Zee Media Bureau
New Delhi: With a rapid rise in the number of tuberculosis cases in the country, TB survivors across the nation have urged the government to make the care more accessible, affordable and patient-centric.
In a letter addressed to the health ministry and Prime Ministers office, the survivors have urged them to consider and implement these steps immediately as the number of tuberculosis cases are on a high.
According to the World Health Organisation (WHO), India accounts for an estimated 2.2 million of the 8.6 million new cases of TB that occur each year globally and harbours more than twice as many cases as any other country.
In their letter, written earlier this week, Survivors Against TB mentioned some of the measures that can be taken up by the government to control TB such as public awareness within communities to ensure prevention, early and accurate diagnosis, addressing the crisis of drug-resistant TB and providing nutrition and economic support to the TB affected among others.
They also sought creation of a robust health information system for increased surveillance, engaging the private sector and prioritizing changes in TB treatment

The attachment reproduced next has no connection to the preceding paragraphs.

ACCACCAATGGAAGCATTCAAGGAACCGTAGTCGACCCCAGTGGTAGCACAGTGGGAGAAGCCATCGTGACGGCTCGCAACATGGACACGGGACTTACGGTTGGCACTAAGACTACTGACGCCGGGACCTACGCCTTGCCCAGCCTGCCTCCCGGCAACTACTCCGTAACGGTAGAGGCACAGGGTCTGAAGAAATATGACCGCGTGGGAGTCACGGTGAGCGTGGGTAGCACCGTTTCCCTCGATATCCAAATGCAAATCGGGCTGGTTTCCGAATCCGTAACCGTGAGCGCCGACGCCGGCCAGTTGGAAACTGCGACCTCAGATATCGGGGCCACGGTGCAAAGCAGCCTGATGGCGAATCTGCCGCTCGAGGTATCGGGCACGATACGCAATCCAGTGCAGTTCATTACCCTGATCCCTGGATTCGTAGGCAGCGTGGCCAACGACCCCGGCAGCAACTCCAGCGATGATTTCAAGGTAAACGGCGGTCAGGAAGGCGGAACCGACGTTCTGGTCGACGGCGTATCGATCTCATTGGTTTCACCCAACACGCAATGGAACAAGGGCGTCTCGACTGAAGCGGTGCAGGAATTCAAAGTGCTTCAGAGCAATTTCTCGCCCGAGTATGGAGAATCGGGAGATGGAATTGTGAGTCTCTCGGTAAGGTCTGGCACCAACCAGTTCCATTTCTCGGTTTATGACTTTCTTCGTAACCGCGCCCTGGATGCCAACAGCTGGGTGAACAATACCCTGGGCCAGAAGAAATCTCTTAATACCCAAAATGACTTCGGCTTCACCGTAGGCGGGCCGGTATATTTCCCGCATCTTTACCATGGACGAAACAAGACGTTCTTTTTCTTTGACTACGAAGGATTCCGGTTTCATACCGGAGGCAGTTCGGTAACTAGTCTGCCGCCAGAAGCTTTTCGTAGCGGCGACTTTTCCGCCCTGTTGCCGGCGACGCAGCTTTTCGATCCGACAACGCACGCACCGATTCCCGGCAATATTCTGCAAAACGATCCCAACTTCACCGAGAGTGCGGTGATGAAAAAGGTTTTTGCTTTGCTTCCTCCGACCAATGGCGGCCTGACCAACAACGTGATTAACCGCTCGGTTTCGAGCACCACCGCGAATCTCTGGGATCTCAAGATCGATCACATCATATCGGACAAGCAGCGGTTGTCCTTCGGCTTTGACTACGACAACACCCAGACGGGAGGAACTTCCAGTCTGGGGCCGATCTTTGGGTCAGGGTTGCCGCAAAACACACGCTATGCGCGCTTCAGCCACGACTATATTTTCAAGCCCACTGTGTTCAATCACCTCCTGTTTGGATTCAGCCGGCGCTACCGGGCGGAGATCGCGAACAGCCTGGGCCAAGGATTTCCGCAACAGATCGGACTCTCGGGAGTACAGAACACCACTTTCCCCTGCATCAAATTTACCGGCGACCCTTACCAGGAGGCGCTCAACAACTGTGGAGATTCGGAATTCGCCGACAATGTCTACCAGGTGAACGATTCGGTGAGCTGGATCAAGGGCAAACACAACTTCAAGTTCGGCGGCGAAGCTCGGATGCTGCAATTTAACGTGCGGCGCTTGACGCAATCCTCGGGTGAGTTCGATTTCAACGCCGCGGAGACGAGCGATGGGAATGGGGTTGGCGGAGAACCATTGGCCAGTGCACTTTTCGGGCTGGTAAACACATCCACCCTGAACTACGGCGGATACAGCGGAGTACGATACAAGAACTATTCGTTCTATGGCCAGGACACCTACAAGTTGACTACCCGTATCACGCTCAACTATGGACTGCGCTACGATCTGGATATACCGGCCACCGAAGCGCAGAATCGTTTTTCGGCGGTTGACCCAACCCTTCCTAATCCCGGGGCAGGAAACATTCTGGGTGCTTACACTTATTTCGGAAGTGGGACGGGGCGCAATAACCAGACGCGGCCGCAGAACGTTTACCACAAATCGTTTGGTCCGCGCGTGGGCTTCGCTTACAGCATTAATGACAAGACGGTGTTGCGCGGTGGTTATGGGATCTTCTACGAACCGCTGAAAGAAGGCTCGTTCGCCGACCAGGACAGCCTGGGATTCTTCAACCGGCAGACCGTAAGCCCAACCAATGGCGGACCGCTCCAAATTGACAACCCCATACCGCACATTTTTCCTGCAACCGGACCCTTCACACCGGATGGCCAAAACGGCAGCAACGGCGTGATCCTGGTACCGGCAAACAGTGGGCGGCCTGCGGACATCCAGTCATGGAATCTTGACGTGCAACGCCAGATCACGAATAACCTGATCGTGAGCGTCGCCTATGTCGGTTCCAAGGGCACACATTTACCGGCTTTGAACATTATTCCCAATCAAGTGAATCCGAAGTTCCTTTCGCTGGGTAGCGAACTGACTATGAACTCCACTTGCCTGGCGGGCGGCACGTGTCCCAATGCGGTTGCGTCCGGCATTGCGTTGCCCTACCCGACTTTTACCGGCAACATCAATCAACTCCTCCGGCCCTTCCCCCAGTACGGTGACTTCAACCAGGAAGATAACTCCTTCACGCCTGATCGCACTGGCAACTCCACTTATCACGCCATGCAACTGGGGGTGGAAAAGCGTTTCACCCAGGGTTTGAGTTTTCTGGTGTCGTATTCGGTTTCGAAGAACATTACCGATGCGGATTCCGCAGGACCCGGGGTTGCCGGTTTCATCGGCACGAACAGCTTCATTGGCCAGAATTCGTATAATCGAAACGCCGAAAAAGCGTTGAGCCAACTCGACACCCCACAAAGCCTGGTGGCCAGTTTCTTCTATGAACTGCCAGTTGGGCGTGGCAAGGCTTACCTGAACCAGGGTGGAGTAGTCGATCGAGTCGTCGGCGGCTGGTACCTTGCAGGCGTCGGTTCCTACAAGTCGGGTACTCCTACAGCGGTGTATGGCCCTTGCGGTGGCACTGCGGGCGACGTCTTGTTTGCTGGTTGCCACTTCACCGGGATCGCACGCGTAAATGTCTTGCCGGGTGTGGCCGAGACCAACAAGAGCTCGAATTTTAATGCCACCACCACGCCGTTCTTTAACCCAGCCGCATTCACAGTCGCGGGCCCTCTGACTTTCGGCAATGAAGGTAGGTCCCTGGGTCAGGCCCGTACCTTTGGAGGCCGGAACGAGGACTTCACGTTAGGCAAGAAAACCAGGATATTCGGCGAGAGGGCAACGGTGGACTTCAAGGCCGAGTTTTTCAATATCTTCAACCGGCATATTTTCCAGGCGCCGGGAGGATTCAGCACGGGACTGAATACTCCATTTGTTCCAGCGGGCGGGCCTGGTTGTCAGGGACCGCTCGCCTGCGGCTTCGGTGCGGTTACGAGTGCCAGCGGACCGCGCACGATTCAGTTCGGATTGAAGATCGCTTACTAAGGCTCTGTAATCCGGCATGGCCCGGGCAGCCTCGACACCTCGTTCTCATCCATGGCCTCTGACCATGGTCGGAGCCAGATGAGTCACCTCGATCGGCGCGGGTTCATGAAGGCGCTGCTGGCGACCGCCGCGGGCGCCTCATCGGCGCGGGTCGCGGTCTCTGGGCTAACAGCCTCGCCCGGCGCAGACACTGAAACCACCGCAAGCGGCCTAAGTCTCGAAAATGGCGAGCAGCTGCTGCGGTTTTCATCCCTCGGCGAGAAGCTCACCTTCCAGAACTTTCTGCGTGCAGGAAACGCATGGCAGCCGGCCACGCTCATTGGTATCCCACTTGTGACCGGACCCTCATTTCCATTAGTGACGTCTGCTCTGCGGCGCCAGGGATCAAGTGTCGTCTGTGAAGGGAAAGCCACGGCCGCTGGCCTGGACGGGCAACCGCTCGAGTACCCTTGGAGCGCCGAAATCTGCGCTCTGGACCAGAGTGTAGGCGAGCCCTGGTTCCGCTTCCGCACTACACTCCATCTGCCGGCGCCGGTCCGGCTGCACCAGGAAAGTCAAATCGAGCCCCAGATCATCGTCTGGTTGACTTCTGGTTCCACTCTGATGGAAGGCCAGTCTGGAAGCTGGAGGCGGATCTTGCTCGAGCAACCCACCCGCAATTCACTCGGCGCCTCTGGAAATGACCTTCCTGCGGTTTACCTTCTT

‘Surviving TB in India is challenging. The stigma and the lack of psycho-social support to patients and families make it extremely difficult. Alongside there is continuing mis-diagnosis and poor treatment,’ said Deepti Chavan, a multi-drug resistant TB (MDR TB) survivor who is part of Survivors Against TB.
‘Ultimately, we need to ensure that every Indian has access to accurate diagnosis and appropriate treatment whether they seek care in the public or private sectors,’ Chavan added. WHO has also said that a national programme for the control of tuberculosis achieved nationwide coverage in 2006 but this programme has limitations in terms of disease surveillance.
All attempts to estimate the burden of tuberculosis in India are based on indirect methods characterised by substantial uncertainty and a lack of sub-national detail.
‘In India, which has the highest burden of TB globally, awareness about Extra Pulmonary TB (EPTB) remains abysmally low. EPTB is difficult to diagnose and there exists confusion about the appropriate treatment channel for it,’ said Nandita Venkatesan, a 2-time EPTB survivor who suffered hearing impairment due to a rare side-effect of a second-line TB drug.
(With IANS inputs)